Caracas: The Latest Architecture and News
The last five stories of the Torre de David in Caracas have tilted 25 degrees following the largest earthquake to hit Venezuela in 100 years. The well-known building gained infamy as an unprecedented vertical "slum" when its construction was abandoned and squatters began to inhabit the unfinished structure.
The 190-meter skyscraper with 45 stories became Latin America's 8th tallest tower in the 1990s, but it was never completed. Officially known as the Centro Financiero Confinanzas when construction began in 1990, the project succumbed to Venezuela's 1994 banking crisis.
The downtown skyline of a city is perhaps its most symbolic feature. The iconic cityscapes that we know and love are typically formed by skyscrapers, but much of the surrounding context is made up of other high-rise buildings. Yes, there is a difference between a skyscraper and a high-rise. Research company Emporis defines a high-rise as a building at least 35 meters (115 feet) or 12 stories tall. These high-rise buildings play a major role in the more sprawled urban context of larger cities today.
Read on for Emporis' list of the 20 cities in the world with the most high-rises. You might be surprised by which cities made the cut.
In 1994, after the death of its main investor and a national banking crisis that left Venezuela's economy stagnated, the construction of Caracas' Centro Financiero Confinanzas - known popularly as the Tower of David - was paralyzed, leaving the building completely abandoned and on 70 percent complete.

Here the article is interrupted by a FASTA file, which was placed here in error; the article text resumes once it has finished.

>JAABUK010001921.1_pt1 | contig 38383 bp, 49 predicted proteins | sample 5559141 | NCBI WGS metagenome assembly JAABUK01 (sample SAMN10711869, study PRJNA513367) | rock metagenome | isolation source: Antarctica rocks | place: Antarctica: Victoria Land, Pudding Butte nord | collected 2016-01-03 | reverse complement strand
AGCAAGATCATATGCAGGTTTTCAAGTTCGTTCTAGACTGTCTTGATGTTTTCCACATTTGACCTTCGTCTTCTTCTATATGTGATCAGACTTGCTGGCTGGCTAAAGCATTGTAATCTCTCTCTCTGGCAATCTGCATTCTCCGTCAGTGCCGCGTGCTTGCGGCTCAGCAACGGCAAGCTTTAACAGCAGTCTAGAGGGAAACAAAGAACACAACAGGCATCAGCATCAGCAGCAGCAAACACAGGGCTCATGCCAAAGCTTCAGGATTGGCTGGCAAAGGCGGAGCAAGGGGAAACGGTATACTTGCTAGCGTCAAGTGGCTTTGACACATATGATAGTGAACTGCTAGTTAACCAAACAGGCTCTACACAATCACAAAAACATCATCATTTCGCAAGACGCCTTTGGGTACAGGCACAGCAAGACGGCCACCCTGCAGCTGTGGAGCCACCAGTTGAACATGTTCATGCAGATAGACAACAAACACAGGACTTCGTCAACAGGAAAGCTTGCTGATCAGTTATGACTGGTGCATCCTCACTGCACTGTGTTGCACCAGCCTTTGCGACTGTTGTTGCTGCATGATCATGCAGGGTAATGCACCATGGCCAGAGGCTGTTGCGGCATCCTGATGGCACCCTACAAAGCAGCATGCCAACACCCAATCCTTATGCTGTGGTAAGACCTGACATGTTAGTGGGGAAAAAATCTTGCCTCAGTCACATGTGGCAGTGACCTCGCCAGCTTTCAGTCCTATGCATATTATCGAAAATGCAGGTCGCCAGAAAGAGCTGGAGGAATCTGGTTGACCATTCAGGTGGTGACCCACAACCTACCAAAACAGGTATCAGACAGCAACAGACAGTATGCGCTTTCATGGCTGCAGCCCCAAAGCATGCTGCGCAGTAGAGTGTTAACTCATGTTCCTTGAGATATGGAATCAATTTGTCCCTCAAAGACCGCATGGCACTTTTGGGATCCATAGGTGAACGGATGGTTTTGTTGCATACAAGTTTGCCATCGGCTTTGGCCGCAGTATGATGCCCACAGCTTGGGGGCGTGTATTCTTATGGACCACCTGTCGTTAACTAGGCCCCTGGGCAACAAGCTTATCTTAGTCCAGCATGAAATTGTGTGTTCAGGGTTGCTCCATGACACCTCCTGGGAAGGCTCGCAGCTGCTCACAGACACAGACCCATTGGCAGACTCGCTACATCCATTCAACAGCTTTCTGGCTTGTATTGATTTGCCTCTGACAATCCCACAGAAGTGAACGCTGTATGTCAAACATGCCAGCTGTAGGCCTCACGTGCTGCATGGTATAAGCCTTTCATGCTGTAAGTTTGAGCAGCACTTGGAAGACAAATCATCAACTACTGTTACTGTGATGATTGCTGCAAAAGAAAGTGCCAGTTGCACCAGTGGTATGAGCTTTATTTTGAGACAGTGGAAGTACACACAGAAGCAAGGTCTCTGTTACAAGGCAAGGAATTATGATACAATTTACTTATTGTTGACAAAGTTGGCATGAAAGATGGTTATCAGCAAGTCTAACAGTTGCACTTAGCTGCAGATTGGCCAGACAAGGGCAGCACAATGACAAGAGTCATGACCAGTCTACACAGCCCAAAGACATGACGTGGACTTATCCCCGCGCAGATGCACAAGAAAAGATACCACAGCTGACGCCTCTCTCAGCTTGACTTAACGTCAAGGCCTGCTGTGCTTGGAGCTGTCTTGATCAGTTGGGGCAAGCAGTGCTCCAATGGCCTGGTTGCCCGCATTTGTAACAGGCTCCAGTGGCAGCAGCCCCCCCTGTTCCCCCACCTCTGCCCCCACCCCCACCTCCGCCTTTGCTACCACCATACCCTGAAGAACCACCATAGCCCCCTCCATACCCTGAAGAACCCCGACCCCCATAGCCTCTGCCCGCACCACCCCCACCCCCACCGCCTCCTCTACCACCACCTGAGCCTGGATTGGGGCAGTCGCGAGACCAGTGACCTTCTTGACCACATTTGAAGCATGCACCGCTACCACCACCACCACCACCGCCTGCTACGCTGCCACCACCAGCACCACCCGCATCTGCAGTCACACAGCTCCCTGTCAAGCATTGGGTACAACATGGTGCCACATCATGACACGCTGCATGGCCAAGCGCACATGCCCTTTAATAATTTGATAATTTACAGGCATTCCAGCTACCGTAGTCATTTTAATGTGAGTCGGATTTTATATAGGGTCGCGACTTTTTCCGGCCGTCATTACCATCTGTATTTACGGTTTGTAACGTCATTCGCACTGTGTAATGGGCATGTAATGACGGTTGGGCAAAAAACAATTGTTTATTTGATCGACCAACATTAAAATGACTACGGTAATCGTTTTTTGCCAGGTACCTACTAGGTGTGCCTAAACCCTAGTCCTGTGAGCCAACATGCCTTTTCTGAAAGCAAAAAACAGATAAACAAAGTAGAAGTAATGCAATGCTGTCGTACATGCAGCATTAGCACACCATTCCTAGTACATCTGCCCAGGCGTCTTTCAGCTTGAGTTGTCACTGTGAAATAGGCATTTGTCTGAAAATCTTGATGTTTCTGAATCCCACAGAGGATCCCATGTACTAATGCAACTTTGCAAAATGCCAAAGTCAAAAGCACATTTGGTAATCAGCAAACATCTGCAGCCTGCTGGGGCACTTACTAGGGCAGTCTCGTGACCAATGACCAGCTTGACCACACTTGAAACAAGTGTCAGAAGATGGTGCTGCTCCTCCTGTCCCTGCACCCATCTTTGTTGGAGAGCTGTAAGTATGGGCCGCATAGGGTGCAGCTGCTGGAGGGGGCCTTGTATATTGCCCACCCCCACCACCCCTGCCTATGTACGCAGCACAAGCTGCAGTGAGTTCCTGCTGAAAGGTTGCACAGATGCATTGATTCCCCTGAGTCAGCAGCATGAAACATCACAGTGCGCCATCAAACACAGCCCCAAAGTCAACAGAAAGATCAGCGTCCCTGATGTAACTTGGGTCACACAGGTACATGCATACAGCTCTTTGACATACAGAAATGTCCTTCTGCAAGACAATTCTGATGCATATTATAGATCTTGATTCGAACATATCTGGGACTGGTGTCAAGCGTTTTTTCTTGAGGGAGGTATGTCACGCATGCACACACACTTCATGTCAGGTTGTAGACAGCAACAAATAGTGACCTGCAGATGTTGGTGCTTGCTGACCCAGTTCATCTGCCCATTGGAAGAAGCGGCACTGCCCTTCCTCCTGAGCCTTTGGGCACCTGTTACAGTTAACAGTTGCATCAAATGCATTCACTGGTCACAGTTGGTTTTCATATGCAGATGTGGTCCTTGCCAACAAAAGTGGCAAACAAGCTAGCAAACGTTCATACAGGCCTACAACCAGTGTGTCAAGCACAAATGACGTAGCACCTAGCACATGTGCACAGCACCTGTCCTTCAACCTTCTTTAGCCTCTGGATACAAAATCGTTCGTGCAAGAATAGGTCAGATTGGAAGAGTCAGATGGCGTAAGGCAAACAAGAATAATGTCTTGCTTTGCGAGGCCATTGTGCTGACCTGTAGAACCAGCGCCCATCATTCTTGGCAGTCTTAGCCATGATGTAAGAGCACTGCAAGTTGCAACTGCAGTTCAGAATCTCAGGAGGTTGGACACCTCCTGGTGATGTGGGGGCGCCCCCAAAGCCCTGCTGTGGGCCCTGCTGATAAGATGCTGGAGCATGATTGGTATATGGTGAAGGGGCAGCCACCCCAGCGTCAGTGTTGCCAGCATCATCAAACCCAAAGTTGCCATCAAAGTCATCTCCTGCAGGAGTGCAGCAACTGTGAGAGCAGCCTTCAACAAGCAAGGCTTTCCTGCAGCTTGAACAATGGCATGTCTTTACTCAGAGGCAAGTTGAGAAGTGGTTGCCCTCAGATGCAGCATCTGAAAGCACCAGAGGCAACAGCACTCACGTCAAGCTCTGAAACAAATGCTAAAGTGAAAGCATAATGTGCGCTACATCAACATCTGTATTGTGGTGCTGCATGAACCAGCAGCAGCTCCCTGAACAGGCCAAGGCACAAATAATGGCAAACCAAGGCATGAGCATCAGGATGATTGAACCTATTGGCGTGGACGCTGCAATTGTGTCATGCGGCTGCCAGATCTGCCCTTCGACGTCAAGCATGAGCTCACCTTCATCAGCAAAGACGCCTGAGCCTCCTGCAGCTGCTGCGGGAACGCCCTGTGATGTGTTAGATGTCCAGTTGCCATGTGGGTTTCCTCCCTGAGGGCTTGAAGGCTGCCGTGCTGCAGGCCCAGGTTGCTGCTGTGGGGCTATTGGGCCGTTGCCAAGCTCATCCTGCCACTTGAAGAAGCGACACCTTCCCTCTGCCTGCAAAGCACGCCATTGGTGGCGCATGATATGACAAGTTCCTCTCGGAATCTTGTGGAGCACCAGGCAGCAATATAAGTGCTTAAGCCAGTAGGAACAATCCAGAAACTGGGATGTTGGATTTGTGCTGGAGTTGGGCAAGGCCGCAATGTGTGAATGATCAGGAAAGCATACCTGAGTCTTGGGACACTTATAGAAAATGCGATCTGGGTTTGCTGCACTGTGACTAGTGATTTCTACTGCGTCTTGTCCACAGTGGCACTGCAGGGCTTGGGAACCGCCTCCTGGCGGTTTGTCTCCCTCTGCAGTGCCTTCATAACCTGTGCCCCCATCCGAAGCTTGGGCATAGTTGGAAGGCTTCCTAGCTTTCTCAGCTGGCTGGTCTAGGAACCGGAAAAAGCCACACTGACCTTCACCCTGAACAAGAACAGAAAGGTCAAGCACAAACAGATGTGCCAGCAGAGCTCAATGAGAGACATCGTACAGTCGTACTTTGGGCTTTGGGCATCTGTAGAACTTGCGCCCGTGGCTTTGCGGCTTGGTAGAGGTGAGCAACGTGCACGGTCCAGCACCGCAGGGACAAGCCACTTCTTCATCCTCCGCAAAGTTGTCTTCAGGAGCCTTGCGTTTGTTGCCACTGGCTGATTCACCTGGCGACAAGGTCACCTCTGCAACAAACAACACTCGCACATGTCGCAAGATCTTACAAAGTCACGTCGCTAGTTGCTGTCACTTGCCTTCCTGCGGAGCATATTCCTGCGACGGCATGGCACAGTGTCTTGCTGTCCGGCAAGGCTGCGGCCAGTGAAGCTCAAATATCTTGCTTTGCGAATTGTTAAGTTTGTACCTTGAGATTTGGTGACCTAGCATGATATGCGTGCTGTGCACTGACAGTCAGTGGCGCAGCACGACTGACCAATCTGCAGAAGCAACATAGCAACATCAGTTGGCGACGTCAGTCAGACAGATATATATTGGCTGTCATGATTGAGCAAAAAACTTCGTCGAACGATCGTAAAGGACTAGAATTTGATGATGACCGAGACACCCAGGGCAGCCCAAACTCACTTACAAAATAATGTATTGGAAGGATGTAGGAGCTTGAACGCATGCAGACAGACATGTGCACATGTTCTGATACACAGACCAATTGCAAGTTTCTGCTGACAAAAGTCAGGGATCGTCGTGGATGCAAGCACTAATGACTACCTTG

Neglected for more than a decade, the 45-story, 190-meter-tall skyscraper became the makeshift home for a community of more than 800 families, becoming the world's tallest "vertically organized favela," with basic services to the 22nd floor and including even barber shops, kindergartens and dentists.
The documentary Torre David (now available to watch in full for a small fee of $3) was filmed by Urban-Think Tank, presenting the particular life of its residents before the tower was evacuated in 2014. The film is part of a larger research project that has led to new a book and numerous exhibitions, including the exhibition winner of the Golden Lion at the 2012 Venice Biennale.
Between Sunday, May 17 and Monday, May 18 projects developed under the second phase of Espacios de Paz (Spaces of Peace) were inaugurated in five cities across Venezuela. A genuine exercise in participative design, 20 Latin American architecture groups worked for five weeks with communities in neighborhoods dominated by violence, high dropout rates and crime to convert deteriorated and abandoned spaces into public places of peace.
For each project, four groups of young architects worked together to carry out a process of dialogue, research, design, and ultimately the construction of either an athletic, social or educational facility to be administrated by the local community. Espacios de Paz is coordinated by the local office of PICO Estudio, with guidance from public institutions and under the leadership of Isis Ochoa, the High Presidential Commissioner for Peace and Life.